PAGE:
|Other names||Chickasaw Pony, Seminole Pony, Prairie Pony, Florida Horse, Florida Cow Pony, Grass Gut|
|Country of origin||United States|
|Distinguishing features||Spanish-style gaited horse found in many colors|
The Florida Cracker Horse is a critically endangered horse breed from the state of Florida in the United States. It is genetically and physically similar to many other Spanish-style horses, especially those from the Spanish Colonial horse group, including the Banker horse of North Carolina, and the Carolina Marsh Tacky of South Carolina.
The Florida Cracker is a gaited breed known for its agility and speed. The Spanish first brought horses to Florida with their expeditions in the early 16th century; as colonial settlement progressed, they used the horses for herding cattle. These horses developed into the Florida Cracker type seen today, and continued to be used by Florida cowboys (known as "crackers") until the 1930s.
By this point, Florida Cracker Horses were superseded by American Quarter Horses, the latter of which were needed to work the larger cattle breeds brought to Florida during the Dust Bowl. As a result, the population numbers of the Florida Cracker Horse declined precipitously. Through the efforts of several private families and the Florida government, the breed was saved from extinction, but there is still concern about its low numbers. Both The Livestock Conservancy and the Equus Survival Trust consider breed endangered.
On July 1, 2008, the Florida House of Representatives declared the Florida Cracker Horse the official state horse. The Florida Cracker is also associated with the Seminole Tribe of Florida, a prominent group of Native Americans in the state, as well as the Chickasaw Nation, a Native American tribe that originally lived in Alabama and Mississippi in the Southern United States.
The Florida Cracker Horse is also known by a variety of other names and descriptions, including "Chickasaw pony", "Seminole pony", "Prairie pony", "Florida horse", "Florida cow pony", and "grass-gut". The modern breed retains the size of its Spanish ancestors, standing 13.2 to 15 hands (54 to 60 inches, 137 to 152 cm) high and weighing 750 to 1,000 pounds (340 to 450 kg). They are found mainly in bay, black, and gray, although grullo, dun, and chestnut are also seen. Roan and pinto colors are occasionally found.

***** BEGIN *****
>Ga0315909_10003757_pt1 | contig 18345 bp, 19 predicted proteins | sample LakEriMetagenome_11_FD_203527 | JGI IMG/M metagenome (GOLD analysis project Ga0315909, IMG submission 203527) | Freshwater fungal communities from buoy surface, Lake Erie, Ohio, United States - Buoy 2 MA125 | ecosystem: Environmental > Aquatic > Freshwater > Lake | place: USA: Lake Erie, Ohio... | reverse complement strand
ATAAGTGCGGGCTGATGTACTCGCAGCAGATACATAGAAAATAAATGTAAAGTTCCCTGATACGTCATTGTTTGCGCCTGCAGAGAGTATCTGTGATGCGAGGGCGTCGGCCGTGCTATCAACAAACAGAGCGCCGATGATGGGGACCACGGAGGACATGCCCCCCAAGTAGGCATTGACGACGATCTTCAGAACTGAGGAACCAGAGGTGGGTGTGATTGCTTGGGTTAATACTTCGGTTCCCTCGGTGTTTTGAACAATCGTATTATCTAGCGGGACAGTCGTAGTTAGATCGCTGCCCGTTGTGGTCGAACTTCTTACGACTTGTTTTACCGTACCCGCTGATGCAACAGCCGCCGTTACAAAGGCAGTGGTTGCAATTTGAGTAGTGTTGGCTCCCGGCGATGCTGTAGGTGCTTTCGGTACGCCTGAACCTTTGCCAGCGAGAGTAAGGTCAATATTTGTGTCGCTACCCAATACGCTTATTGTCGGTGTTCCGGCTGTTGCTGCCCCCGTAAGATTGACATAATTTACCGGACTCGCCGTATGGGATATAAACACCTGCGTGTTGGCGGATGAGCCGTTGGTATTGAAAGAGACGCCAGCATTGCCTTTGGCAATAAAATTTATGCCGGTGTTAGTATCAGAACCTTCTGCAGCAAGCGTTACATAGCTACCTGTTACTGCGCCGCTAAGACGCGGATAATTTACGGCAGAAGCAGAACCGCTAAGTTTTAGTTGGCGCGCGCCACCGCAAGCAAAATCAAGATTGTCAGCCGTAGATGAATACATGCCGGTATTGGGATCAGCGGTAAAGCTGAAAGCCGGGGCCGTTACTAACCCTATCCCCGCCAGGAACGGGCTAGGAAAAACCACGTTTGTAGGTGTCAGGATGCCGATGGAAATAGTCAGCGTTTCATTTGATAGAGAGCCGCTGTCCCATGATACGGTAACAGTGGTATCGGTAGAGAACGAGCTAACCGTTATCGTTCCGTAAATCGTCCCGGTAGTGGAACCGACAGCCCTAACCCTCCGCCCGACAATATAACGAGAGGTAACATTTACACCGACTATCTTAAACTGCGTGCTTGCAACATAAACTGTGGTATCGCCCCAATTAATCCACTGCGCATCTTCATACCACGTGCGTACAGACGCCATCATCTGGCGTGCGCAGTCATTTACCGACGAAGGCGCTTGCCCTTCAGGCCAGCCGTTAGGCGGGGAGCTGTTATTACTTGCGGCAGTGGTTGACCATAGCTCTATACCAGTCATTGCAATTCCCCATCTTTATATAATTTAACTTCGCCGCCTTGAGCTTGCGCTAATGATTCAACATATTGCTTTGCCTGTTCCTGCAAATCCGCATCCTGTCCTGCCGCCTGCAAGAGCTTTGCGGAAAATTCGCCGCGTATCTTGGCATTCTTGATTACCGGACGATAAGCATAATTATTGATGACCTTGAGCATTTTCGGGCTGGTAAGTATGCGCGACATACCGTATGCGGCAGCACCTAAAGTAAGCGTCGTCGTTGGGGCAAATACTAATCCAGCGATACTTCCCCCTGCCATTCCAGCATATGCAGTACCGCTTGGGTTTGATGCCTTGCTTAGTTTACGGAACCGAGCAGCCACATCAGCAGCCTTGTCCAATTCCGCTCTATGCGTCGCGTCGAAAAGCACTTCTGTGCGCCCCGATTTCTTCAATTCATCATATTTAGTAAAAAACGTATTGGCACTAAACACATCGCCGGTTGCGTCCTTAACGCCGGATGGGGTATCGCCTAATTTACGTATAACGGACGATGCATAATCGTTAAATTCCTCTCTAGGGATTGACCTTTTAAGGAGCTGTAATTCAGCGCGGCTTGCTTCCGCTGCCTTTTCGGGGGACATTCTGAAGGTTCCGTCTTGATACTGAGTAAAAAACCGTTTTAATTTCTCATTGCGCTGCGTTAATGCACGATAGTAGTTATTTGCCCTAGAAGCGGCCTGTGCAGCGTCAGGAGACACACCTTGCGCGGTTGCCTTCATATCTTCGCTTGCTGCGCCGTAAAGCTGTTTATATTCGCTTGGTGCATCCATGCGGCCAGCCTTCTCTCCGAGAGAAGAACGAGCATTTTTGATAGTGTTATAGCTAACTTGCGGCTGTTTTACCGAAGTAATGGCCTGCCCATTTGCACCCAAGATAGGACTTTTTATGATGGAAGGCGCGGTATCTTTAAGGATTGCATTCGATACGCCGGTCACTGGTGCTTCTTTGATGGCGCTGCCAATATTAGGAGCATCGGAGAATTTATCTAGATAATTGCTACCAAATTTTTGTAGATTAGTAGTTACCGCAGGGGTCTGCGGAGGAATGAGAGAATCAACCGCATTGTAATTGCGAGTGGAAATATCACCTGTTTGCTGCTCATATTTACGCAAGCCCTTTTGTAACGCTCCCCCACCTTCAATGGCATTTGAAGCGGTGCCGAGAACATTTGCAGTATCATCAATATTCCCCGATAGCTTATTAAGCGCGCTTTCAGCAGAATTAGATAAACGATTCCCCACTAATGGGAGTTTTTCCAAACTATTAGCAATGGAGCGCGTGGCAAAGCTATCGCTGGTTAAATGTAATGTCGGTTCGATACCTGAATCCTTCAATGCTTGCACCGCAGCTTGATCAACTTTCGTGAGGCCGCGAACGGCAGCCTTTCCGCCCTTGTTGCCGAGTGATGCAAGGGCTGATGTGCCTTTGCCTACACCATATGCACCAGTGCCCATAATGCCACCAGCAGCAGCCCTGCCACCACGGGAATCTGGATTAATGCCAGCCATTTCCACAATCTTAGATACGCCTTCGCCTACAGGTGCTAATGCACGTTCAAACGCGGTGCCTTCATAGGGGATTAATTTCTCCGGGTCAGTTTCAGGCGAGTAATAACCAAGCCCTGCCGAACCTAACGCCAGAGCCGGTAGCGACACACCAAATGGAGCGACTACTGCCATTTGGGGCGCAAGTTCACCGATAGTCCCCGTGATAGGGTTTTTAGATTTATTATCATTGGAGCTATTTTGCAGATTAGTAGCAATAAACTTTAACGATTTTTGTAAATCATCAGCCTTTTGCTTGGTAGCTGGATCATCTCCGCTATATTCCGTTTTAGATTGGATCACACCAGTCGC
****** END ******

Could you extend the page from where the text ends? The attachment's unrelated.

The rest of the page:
Florida Crackers have straight or slightly concave profiles, strong backs and sloping croups. They are known for their speed and agility and excel at trail and endurance riding, and are also used extensively as stock horses. They are sometimes seen in Western riding sports such as working cow horse, team roping, and team penning. The Florida Cracker is a gaited horse, with the breed association recognizing two gaits, the running walk and amble, in addition to the regular walk, trot, canter and gallop. The single-footed ambling gait is known as the "coon rack" by some breed enthusiasts.
The foundation genetics of the horse breed are the same as many others developed from Spanish stock in North America and South America, including the Paso Fino, the Peruvian Paso, and the Criollo. The Cracker horse is very similar in type and genetics to the Carolina Marsh Tacky of South Carolina and the Banker horse of North Carolina, both Spanish-style breeds from the eastern United States, but DNA testing has proven that these are separate breeds.
Horses first arrived on the southeast North American mainland in 1521, brought by Ponce de León on his second trip to the region, where they were used by officers, scouts, and livestock herders. Later expeditions brought more horses and cattle to Spanish Florida. By the late 16th century, horses were used extensively in the local cattle business, and by the late 17th century the industry was flourishing, especially in what is now northern Florida and southern Georgia. The horses brought to North America by the Spanish and subsequently bred there included Barbs, Garranos, Spanish Jennets, Sorraias, Andalusians, and other Iberian breeds. Overall, they were relatively small and had physical traits distinctive of Spanish breeds, including short backs, sloping shoulders, low set tails, and wide foreheads.